Aged Care Regional Assessment Services, Australia
Title: Worksop: Effective aged care assessment: Wellness, reablement and sector sustainability
Jason Diederich is the General Manager of Aged Care Regional Assessment Services at APM, Australia’s largest private provider of aged care assessments. Part of the Australian Government’s My Aged Care program, APM uses a wellness and reablement focus to identify the care needs of older Australians to allow them to remain at home for longer. His background in Occupational Therapy drives his holistic approach to the assessment process, underpinned by an understanding of the economic drivers of a sustainable aged care model. Based in Melbourne, Australia, he has managed a number of national assessment contracts on behalf of the Australian Government, as well as managing the operations of residential aged care and community care providers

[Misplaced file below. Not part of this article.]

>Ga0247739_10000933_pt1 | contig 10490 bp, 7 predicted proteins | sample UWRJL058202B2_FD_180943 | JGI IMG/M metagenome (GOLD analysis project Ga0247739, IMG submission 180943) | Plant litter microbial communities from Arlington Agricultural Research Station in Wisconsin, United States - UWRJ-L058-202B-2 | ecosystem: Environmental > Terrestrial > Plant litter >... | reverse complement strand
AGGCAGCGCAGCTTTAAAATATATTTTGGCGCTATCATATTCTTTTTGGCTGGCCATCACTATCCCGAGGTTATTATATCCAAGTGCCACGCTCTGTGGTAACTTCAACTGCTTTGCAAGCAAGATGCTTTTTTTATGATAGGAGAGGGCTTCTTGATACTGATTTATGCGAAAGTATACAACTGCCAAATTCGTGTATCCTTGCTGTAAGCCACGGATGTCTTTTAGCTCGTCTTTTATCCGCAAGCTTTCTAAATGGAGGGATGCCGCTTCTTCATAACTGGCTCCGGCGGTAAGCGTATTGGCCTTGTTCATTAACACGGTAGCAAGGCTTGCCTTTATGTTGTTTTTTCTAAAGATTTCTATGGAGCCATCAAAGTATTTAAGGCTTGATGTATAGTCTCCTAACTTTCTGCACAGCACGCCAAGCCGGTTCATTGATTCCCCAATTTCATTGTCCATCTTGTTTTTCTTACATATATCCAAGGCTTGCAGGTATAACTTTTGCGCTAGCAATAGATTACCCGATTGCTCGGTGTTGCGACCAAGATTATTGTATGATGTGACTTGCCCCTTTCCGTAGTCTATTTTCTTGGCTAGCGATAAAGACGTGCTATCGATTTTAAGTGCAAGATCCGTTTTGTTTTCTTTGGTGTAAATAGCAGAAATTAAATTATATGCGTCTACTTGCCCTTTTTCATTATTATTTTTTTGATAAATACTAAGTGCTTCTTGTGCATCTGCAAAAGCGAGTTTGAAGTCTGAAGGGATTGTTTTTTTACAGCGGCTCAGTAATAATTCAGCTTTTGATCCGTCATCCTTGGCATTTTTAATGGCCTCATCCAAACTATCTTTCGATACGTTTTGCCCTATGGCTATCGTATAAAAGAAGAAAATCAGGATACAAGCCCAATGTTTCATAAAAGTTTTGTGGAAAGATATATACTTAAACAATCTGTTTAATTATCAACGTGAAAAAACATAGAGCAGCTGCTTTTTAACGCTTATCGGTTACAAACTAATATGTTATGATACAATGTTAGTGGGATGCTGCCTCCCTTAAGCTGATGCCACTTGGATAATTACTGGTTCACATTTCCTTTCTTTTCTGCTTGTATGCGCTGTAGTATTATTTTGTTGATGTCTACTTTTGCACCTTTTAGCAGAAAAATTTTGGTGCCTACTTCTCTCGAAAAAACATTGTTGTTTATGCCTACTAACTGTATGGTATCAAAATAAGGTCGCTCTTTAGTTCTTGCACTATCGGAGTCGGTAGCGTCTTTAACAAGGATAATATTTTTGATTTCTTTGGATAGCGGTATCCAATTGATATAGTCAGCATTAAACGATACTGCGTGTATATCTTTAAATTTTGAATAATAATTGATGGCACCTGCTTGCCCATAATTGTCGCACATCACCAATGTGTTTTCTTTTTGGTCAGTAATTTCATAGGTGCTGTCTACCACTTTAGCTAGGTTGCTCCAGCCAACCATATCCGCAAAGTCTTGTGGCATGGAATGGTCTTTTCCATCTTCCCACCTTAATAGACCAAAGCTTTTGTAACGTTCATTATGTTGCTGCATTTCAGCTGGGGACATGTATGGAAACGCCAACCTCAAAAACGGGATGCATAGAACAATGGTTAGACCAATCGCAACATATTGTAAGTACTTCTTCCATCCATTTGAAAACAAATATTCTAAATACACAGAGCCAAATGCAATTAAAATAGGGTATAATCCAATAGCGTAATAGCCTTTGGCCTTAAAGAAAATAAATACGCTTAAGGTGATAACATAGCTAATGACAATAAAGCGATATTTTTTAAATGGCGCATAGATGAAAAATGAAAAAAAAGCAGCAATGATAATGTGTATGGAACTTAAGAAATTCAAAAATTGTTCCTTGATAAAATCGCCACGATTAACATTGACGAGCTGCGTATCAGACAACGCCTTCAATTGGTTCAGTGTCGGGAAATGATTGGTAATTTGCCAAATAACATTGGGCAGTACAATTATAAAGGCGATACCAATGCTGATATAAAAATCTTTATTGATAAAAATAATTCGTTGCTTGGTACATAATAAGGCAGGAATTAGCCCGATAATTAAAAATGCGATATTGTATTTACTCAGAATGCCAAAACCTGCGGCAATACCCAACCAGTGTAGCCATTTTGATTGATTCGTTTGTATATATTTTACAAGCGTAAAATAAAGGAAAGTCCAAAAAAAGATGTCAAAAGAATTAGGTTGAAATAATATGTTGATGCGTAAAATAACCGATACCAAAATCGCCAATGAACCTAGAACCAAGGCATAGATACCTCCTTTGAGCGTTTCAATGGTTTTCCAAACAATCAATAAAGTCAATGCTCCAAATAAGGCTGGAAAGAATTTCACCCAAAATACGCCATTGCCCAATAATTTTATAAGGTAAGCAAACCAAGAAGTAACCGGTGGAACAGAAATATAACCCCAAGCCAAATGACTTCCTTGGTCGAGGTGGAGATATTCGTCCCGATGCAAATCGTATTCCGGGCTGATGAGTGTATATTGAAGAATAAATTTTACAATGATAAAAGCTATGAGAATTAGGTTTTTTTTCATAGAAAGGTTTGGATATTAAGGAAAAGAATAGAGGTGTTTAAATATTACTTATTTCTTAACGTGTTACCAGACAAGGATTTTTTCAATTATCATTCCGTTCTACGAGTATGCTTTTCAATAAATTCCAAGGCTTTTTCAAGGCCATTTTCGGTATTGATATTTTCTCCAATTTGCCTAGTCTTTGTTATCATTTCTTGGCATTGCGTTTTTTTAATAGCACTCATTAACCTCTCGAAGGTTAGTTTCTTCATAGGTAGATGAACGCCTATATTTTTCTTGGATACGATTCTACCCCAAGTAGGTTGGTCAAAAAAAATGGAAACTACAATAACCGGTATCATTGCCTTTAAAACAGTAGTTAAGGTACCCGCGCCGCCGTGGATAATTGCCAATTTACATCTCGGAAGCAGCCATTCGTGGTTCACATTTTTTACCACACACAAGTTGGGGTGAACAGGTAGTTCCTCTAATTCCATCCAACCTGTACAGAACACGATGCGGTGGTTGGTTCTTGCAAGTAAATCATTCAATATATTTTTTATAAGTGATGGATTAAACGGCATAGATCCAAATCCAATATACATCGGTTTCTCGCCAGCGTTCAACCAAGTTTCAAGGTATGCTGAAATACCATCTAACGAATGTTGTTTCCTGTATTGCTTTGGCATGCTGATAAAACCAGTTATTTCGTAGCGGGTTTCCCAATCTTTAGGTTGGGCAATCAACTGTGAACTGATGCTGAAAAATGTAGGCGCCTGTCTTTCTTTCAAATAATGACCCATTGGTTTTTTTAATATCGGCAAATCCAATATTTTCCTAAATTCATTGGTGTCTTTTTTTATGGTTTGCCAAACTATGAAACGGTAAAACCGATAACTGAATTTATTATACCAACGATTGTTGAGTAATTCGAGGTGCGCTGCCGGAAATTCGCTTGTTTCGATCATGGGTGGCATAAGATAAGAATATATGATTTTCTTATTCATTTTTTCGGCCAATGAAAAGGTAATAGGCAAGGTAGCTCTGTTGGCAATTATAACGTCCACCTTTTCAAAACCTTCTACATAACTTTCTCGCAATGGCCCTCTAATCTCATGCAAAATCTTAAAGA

In the last 2-3 years, Australia has embarked on a remarkable reform process for aged care services. The key goals are to achieve a consumer driven and market based national aged care system that is funded in a sustainable way based on need. This reform is essential to put choice and control into the hands of the aged care consumer, as well as ensuring that the limited government funds available are allocated to those who need it most. A key component of this reform process, known as My Aged Care, is the introduction of new levels of assessment. The previous high level clinical based assessments (known as ACAT) have been supplemented by entry level non-clinical assessments (known as RAS). Services are also delivered in a two-tiered system for lower level and higher level care needs. Over time the plan is to integrate the non-clinical (RAS) and clinical (ACAT) assessments, but it is unclear how this will look. Whilst the clinicians currently delivering the clinical ACAT assessments also have the skills to deliver non-clinical assessments, this is not a good use of this expensive and increasingly rare resource. The non-clinical RAS assessments meet the needs of many older people who are after basic support services such as cleaning or transport, but what happens when they encounter someone with more complex needs? This workshop will explore the Australian experience, and go in to more detail about the wellness and reablement approach used as part of the assessment itself. But, will also seek input and share information from participants about different models of aged care assessment from the USA and around the world.